A popular topic has become very personal for me. The topic is disinformation and misinformation.
How did information become so malleable?
Some say a villain lurks. Far more likely to me is that our culture simply must adjust to the increase in velocity of data. We are experiencing the reaction of human nature to the laws of supply and demand.
Technology now provides a supply of communication space that far exceeds our collective ability to assimilate content. And, as in any high growth business I’ve experienced, early gaps are filled by those who can most quickly monetize the absence of norms and reason. Reliable sources are harder to find.
Simply stated, fear, outrage and exceptions attract more eyeballs than science and confirmed data.
In a shortened news cycle, anecdotes and selective data are easily mistaken for facts and confirmed data. Covid-19 vaccine coverage in the current news cycle demonstrates my point.
- An Oregon woman is dead and five other people have blood clot complications from receiving the Johnson and Johnson Covid-19 vaccine.
- Broader data on all vaccines in the USA shows that over 6,000 people have contracted the virus after being fully immunized.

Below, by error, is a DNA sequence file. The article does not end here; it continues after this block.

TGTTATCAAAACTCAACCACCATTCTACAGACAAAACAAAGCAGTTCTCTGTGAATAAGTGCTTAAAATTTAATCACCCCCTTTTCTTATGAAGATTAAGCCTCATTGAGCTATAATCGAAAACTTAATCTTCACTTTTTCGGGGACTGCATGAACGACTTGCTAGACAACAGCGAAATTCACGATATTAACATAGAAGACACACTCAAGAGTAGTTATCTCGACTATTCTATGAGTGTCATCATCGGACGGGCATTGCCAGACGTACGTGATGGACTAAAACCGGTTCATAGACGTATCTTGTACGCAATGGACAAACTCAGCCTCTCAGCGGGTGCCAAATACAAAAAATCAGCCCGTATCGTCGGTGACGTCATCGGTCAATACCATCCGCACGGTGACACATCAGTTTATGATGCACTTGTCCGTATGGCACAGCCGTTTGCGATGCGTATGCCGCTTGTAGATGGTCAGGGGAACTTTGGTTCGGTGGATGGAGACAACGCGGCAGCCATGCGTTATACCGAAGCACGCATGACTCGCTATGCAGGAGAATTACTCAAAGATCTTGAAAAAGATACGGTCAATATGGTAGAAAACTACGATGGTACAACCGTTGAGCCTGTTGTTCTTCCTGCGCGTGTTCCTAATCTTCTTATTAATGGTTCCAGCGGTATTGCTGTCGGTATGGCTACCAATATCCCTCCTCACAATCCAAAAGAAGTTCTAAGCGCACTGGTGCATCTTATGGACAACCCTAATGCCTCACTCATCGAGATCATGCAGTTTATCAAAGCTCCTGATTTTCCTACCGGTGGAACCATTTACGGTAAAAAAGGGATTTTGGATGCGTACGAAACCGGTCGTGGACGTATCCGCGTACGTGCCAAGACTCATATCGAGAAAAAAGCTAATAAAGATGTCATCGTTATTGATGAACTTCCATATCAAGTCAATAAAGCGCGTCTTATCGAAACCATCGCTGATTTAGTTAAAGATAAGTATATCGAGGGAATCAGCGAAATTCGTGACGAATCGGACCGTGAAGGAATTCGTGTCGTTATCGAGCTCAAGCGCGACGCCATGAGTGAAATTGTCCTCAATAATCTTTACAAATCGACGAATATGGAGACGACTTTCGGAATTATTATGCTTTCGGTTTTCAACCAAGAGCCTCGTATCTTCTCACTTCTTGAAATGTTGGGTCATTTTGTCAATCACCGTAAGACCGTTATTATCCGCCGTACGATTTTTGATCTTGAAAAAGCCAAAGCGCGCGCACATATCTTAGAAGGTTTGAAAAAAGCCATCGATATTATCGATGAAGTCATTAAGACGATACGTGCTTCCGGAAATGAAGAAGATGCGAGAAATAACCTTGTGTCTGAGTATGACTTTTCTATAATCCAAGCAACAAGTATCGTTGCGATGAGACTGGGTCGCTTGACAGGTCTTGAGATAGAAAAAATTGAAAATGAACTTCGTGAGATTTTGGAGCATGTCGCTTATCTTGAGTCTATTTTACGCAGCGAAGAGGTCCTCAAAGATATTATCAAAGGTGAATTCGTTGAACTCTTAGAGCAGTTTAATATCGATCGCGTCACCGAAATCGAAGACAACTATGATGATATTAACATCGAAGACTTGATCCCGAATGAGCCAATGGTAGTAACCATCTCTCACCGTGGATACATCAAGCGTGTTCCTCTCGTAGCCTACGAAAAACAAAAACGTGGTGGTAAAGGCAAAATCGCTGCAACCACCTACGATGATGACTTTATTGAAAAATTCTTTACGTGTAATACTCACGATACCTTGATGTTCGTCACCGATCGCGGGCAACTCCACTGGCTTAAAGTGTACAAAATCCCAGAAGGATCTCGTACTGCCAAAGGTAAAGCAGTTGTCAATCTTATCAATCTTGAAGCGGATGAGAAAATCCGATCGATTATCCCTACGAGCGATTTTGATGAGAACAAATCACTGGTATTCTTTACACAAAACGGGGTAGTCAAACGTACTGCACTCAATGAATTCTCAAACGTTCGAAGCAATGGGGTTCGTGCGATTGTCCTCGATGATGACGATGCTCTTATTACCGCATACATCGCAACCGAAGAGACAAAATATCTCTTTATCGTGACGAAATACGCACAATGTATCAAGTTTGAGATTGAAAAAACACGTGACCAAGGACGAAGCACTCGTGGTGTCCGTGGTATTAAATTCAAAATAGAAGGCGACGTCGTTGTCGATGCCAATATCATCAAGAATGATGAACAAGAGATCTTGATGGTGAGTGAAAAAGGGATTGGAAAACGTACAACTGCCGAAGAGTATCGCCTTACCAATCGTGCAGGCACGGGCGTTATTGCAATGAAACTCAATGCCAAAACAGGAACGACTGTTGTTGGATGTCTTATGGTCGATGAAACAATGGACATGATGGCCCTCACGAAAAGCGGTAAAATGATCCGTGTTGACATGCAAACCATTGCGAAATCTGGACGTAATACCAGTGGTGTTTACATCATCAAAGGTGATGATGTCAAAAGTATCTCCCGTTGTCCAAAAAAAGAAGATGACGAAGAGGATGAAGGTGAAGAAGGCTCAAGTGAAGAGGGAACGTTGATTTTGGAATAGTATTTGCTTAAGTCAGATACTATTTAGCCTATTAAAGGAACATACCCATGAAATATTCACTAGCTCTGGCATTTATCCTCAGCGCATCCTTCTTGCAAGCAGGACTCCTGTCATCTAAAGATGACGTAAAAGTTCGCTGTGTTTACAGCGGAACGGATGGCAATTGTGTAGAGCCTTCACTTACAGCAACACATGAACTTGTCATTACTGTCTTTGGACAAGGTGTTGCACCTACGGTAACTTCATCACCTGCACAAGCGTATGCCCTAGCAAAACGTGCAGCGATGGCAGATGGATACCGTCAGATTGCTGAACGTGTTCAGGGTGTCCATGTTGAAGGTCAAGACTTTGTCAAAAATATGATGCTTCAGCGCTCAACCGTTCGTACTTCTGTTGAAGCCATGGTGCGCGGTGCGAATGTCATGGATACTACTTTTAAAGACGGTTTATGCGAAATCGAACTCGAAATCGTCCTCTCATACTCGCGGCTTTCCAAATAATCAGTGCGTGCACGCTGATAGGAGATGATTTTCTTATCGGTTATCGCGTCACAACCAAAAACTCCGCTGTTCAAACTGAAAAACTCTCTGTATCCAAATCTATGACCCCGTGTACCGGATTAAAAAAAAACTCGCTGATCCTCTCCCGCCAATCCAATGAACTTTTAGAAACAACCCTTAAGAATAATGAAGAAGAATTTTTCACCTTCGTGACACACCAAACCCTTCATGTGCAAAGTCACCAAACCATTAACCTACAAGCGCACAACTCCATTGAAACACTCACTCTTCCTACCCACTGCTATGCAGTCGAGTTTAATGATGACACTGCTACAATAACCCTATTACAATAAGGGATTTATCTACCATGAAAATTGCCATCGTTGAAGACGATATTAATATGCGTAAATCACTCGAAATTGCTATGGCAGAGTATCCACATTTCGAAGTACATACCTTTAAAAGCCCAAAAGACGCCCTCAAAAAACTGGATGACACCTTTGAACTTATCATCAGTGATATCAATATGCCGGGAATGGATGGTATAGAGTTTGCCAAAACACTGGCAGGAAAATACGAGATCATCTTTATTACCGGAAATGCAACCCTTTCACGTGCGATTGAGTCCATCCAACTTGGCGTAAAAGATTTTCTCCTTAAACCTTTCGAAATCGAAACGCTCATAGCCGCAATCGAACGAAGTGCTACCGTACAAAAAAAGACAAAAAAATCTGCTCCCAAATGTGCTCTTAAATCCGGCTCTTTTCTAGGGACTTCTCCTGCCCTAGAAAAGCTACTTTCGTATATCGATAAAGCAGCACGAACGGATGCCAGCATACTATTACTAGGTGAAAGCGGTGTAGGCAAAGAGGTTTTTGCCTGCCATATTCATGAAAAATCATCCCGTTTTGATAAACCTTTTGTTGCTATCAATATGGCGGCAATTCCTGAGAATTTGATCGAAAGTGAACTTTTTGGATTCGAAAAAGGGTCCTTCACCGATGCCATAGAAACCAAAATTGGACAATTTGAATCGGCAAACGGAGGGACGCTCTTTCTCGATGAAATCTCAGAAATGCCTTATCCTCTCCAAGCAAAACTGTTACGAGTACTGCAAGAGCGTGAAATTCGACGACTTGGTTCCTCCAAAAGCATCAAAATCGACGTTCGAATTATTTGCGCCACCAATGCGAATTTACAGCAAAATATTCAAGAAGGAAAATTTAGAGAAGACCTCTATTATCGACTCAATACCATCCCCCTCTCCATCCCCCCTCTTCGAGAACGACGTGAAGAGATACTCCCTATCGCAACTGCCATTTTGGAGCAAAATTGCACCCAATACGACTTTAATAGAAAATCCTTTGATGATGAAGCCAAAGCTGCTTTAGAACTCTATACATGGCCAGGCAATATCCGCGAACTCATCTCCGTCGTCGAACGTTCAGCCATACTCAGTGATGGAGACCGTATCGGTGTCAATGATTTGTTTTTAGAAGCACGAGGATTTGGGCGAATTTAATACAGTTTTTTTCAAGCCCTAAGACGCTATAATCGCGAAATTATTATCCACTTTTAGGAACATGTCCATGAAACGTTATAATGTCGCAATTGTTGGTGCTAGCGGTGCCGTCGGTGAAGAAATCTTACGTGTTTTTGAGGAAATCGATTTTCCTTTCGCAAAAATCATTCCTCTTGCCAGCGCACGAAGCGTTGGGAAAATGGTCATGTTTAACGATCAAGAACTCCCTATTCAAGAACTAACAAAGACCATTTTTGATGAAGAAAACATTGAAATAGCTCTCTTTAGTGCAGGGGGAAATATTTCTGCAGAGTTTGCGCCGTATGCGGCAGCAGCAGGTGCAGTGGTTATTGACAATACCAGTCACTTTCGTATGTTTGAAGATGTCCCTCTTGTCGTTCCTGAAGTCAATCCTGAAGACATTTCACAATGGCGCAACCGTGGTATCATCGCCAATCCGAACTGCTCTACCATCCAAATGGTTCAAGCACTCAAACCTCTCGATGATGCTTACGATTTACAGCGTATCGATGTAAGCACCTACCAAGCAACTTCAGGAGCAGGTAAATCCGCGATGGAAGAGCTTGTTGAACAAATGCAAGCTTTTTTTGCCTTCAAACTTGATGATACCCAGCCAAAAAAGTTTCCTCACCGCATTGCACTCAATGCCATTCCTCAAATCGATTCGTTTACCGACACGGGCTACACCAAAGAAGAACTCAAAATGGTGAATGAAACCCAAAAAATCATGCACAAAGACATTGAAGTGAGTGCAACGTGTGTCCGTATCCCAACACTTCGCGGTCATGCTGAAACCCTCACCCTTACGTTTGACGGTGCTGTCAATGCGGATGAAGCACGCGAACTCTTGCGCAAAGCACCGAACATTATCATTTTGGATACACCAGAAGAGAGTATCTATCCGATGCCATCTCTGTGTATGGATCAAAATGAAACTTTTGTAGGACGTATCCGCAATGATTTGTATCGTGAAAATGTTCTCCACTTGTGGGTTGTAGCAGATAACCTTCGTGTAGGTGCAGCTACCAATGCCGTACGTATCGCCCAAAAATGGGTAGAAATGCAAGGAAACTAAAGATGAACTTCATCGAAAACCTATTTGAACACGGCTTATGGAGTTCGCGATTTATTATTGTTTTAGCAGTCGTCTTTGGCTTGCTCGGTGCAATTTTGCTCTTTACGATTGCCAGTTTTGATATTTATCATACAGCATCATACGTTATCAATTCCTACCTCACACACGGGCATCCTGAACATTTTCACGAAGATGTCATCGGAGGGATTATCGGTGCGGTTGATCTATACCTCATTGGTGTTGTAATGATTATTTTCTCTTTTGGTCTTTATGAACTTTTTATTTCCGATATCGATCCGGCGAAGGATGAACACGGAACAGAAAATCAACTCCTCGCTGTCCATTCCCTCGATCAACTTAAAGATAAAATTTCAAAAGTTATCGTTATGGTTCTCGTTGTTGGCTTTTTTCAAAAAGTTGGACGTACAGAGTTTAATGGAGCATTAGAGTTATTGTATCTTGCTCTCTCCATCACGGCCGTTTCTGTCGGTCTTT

The first bullet is anecdotal, interesting stories about real people and incidents. I read these stories closely since blood clotting caught my attention as all health concerns do at my age.
The second bulleted news item is more data driven. I noticed it because I’m fully vaccinated.
On further digging, however, I learned that the 6 blood clotting cases being studied are among 6.7 million J&J doses administered in the USA to date. And the 6,000 people who’ve contracted the virus after vaccination are among 84,000,000 fully immunized Americans. (.0007%)
There lies the conclusion I’ve come to regarding information versus anecdotes and selected data: it is now MY personal responsibility to look further into anecdotes and data presented as information.
I recently heard a journalist say, “when I was a kid reporter, my boss taught me that our job is to make important news interesting, not interesting news important”.
Interesting stories are fine. What would our world be without them? But it is our personal responsibility to discern the interesting from the important. Like airplane crashes, tragic stories of blood clots and failed immunization attracts my interest and empathy but does not drive my behavior.
Commercial exploitation of information is not new. As a career marketing guy, I was trained to distinguish between legitimate, sourced information and “n=1” and “mother-in-law” research.
Access to such a high velocity of information requires personal adjustments. We must choose individually whether to accept interesting as important or we can choose to dig deeper to become more thoughtful and informed.